IN: Specifies the size in bytes of the buffer to be allocated
IN: Specifies whether the new buffer is to be initialized to 0 (zero)
H5_ALLOCATE_MEMORY allocates a memory buffer of size bytes that will later be freed internally by the HDF5 library.
The boolean clear parameter specifies whether the buffer should be initialized. If clear is TRUE, all bits in the buffer are to be set to 0 (zero); if clear is FALSE, the buffer will not be initialized.
This function is intended to have the semantics of malloc() and calloc(). However, unlike malloc() and calloc() which allow for a “special” pointer to be returned instead of NULL, this function always returns NULL on failure or when size is set to 0 (zero).
At this time, the only intended use for this function is to allocate memory that will be returned to the library as a data buffer from a third-party filter.
To avoid heap corruption, allocated memory should be freed using the same library that initially allocated it. In most cases, the HDF5 API uses resources that are allocated and freed either entirely by the user or entirely by the library, so this is not a problem. In rare cases, however, HDF5 API calls will free memory that the user allocated. This function allows the user to safely allocate this memory.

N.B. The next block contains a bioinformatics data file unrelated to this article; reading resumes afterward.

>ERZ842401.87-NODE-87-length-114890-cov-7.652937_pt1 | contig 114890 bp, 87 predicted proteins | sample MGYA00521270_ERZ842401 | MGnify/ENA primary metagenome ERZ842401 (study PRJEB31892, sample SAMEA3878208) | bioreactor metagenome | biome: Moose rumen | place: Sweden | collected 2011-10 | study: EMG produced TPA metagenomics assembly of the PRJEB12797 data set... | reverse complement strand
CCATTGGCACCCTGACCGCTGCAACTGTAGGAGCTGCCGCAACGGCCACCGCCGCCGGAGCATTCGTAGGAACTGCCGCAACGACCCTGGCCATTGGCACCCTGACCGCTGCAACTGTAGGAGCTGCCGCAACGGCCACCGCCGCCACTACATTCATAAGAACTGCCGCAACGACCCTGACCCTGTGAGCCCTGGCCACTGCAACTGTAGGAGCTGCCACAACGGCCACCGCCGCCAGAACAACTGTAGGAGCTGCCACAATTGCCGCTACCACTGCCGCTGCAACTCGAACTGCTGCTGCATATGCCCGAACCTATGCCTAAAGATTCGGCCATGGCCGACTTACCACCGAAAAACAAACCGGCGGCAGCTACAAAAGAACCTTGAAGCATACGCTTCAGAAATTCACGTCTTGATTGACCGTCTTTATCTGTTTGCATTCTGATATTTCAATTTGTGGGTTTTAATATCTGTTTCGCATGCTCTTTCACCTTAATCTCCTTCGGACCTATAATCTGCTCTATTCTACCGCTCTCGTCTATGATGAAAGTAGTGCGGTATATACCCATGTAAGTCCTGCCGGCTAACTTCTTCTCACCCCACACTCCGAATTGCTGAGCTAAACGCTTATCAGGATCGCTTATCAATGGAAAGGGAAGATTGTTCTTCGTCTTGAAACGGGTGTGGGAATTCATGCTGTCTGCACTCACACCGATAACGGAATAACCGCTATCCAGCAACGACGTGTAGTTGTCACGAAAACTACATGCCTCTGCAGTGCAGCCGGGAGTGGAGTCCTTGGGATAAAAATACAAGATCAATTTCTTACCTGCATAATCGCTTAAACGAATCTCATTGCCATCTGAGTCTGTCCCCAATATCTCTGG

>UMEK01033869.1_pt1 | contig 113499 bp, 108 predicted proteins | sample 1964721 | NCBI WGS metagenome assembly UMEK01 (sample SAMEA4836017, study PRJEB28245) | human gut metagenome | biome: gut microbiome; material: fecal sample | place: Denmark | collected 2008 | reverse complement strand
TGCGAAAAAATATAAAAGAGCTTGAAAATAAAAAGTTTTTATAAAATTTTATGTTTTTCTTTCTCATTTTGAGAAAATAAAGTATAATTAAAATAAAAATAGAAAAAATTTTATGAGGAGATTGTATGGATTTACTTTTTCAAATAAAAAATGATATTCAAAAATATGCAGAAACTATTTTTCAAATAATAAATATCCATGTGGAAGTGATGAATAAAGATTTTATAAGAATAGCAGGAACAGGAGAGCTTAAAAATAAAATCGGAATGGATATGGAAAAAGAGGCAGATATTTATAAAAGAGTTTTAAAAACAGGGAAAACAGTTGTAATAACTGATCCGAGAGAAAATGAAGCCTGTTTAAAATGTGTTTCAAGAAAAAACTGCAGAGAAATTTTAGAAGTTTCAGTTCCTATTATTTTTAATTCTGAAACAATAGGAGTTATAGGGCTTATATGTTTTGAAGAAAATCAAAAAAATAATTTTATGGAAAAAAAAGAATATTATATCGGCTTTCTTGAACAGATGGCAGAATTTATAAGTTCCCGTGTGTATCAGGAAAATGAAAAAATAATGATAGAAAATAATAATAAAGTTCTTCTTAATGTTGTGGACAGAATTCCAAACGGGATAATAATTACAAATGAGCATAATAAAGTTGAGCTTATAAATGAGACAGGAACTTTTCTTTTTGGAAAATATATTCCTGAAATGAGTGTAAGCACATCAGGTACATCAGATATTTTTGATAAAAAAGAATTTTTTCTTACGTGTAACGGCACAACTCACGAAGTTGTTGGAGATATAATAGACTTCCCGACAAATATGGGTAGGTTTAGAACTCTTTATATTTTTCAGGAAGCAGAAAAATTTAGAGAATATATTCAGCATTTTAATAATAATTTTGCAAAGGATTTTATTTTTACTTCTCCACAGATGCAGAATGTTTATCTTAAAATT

It is particularly important to use this function to allocate memory in Microsoft Windows environments. In Windows, the C standard library is implemented in dynamic link libraries (DLLs) known as the C run-time (CRT). Each version of Visual Studio comes with multiple versions of the CRT DLLs (debug, release, et cetera) and allocating and freeing memory across DLL boundaries can cause resource leaks and subtle bugs due to heap corruption.
Even when using this function, it is best where possible to ensure that all components of a C application are built with the same version of Visual Studio and configuration (Debug or Release), and thus linked against the same CRT.
Use this function only to allocate memory inside third-party HDF5 filters. It will generally not be safe to use this function to allocate memory for any other purpose.
On success, returns pointer to newly allocated buffer or returns NULL if size is 0 (zero).